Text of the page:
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Little Lord Fauntleroy Frances Hodgson Burnett

Chapter V

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Mrs. Mellon's handsome old face looked as pleased as the face of the lodge-keeper's wife had done.

"I should know his lordship anywhere," she said to Mr. Havisham. "He has the Captain's face and way. It's a great day, this, sir."

Cedric wondered why it was a great day. He looked at Mrs. Mellon curiously. It seemed to him for a moment as if there were tears in her eyes, and yet it was evident she was not unhappy. She smiled down on him.

"The cat left two beautiful kittens here," she said; "they shall be sent up to your lordship's nursery."

Mr. Havisham said a few words to her in a low voice.

"In the library, sir," Mrs. Mellon replied. "His lordship is to be taken there alone."

A few minutes later, the very tall footman in livery, who had escorted Cedric to the library door, opened it and announced: "Lord Fauntleroy, my lord," in quite a majestic tone. If he was only a footman, he felt it was rather a grand occasion when the heir came home to his own land and possessions, and was ushered into the presence of the old Earl, whose place and title he was to take.

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Cedric crossed the threshold into the room. It was a very large and splendid room, with massive carven furniture in it, and shelves upon shelves of books; the furniture was so dark, and the draperies so heavy, the diamond-paned windows were so deep, and it seemed such a distance from one end of it to the other, that, since the sun had gone down, the effect of it all was rather gloomy. For a moment Cedric thought there was nobody in the room, but soon he saw that by the fire burning on the wide hearth there was a large easy-chair and that in that chair some one was sitting--some one who did not at first turn to look at him.

But he had attracted attention in one quarter at least. On the floor, by the arm-chair, lay a dog, a huge tawny mastiff, with body and limbs almost as big as a lion's; and this great creature rose majestically and slowly, and marched toward the little fellow with a heavy step.

Then the person in the chair spoke. "Dougal," he called, "come back, sir."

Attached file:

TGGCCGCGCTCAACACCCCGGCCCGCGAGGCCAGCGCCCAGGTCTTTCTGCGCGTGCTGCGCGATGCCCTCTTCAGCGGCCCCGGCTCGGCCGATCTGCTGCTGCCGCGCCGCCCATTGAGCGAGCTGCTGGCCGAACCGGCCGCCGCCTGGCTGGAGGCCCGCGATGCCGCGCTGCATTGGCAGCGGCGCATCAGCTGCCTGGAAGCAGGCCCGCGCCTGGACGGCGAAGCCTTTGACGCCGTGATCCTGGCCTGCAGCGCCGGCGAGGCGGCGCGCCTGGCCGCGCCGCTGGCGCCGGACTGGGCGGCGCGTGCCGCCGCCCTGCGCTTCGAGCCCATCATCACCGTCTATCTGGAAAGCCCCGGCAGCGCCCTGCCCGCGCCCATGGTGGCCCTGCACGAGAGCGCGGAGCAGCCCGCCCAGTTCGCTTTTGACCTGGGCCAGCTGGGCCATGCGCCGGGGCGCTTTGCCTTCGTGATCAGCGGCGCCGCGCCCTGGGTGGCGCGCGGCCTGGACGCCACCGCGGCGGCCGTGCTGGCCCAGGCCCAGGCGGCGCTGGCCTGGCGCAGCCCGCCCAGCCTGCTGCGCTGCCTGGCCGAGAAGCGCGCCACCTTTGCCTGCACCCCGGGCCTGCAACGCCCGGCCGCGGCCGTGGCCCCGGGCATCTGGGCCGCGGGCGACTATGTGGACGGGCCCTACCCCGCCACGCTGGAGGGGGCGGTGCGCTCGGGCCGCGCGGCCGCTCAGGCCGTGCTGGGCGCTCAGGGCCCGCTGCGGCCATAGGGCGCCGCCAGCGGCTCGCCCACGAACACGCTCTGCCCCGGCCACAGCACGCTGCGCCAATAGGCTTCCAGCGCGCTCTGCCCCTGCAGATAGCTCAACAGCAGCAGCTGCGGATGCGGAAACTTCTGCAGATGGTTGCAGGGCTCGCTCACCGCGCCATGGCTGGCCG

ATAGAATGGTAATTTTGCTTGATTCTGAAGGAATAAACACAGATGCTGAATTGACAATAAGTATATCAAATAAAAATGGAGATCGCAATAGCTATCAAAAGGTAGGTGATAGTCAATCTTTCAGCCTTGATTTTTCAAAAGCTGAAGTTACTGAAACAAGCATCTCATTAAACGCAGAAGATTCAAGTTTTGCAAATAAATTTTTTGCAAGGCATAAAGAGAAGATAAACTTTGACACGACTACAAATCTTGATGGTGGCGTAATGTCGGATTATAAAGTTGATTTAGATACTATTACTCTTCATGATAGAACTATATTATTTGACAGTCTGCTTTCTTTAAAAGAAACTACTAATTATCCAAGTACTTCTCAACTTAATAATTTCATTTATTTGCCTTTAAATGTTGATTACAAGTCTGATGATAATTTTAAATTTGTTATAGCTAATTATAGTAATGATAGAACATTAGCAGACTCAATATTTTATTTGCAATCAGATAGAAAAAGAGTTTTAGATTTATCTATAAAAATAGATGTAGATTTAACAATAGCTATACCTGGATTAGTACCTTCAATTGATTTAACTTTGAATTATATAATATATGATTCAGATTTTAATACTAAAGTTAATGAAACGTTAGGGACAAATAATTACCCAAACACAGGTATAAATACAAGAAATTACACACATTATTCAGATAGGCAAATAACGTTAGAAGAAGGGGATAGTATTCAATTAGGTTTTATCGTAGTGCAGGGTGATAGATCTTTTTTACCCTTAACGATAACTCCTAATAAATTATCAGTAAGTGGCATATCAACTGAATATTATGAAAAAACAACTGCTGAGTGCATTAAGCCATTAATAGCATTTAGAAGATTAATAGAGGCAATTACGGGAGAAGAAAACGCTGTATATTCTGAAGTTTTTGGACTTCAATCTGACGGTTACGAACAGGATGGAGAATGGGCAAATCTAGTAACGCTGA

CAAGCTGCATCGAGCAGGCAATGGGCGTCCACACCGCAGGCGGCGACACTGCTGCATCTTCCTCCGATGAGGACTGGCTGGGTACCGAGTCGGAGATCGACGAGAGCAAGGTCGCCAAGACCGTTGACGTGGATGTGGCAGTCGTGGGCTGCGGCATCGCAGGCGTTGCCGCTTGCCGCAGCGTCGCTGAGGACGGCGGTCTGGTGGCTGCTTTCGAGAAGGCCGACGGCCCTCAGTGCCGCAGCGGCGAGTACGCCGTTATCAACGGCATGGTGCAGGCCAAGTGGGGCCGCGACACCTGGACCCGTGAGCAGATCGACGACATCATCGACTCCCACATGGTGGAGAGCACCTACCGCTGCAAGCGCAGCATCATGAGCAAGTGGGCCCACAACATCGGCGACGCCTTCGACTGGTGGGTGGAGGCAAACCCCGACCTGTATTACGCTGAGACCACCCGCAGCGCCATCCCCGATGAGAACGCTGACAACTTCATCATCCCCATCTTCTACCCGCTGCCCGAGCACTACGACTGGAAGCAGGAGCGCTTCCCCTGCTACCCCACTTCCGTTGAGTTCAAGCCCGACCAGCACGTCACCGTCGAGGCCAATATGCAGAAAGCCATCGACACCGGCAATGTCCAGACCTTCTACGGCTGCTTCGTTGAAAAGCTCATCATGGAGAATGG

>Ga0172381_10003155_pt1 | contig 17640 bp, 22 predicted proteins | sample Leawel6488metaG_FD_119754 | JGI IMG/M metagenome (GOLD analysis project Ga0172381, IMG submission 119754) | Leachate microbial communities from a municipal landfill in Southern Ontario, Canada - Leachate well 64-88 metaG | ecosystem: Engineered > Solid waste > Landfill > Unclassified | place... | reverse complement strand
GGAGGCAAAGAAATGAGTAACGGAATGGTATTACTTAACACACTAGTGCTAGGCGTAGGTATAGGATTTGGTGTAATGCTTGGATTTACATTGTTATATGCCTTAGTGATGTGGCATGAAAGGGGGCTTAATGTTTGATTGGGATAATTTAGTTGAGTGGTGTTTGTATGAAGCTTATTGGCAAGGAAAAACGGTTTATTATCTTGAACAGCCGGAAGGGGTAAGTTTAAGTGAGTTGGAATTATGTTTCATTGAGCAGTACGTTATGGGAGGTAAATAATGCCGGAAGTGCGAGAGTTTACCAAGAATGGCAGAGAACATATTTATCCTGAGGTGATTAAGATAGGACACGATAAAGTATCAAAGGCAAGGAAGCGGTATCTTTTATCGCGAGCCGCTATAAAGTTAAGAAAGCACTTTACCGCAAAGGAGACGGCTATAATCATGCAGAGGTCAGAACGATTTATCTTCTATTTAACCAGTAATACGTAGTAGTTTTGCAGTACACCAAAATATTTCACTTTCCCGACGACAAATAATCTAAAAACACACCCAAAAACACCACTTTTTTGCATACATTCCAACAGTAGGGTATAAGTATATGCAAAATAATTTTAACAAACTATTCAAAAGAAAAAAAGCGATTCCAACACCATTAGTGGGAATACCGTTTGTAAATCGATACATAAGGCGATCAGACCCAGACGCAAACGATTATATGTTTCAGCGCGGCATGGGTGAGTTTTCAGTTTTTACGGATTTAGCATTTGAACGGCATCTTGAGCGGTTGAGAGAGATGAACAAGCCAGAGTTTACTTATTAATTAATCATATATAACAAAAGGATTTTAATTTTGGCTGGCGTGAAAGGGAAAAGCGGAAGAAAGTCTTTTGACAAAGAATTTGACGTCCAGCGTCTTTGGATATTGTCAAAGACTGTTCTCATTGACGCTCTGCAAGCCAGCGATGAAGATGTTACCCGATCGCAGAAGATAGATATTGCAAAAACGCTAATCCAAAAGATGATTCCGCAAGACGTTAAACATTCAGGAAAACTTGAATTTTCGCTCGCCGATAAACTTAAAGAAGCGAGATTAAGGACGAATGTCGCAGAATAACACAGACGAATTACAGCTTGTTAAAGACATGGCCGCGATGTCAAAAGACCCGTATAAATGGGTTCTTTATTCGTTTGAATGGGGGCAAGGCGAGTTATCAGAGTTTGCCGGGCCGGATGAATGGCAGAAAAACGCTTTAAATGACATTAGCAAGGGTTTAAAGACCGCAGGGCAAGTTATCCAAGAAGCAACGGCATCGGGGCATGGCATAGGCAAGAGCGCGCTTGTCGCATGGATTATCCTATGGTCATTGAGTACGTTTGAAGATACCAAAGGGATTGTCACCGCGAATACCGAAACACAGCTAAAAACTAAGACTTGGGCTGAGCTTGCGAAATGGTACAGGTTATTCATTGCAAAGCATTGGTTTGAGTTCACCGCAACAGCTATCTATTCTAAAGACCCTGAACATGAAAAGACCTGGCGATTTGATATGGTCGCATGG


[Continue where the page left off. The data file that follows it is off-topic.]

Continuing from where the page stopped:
But there was no more fear in little Lord Fauntleroy's heart than there was unkindness--he had been a brave little fellow all his life. He put his hand on the big dog's collar in the most natural way in the world, and they strayed forward together, Dougal sniffing as he went.

And then the Earl looked up. What Cedric saw was a large old man with shaggy white hair and eyebrows, and a nose like an eagle's beak between his deep, fierce eyes. What the Earl saw was a graceful, childish figure in a black velvet suit, with a lace collar, and with love-locks waving about the handsome, manly little face, whose eyes met his with a look of innocent good-fellowship. If the Castle was like the palace in a fairy story, it must be owned that little Lord Fauntleroy was himself rather like a small copy of the fairy prince, though he was not at all aware of the fact, and perhaps was rather a sturdy young model of a fairy. But there was a sudden glow of triumph and exultation in the fiery old Earl's heart as he saw what a strong, beautiful boy this grandson was, and how unhesitatingly he looked up as he stood with his hand on the big dog's neck. It pleased the grim old nobleman that the child should show no shyness or fear, either of the dog or of himself.

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Little Lord Fauntleroy
Frances Hodgson Burnett

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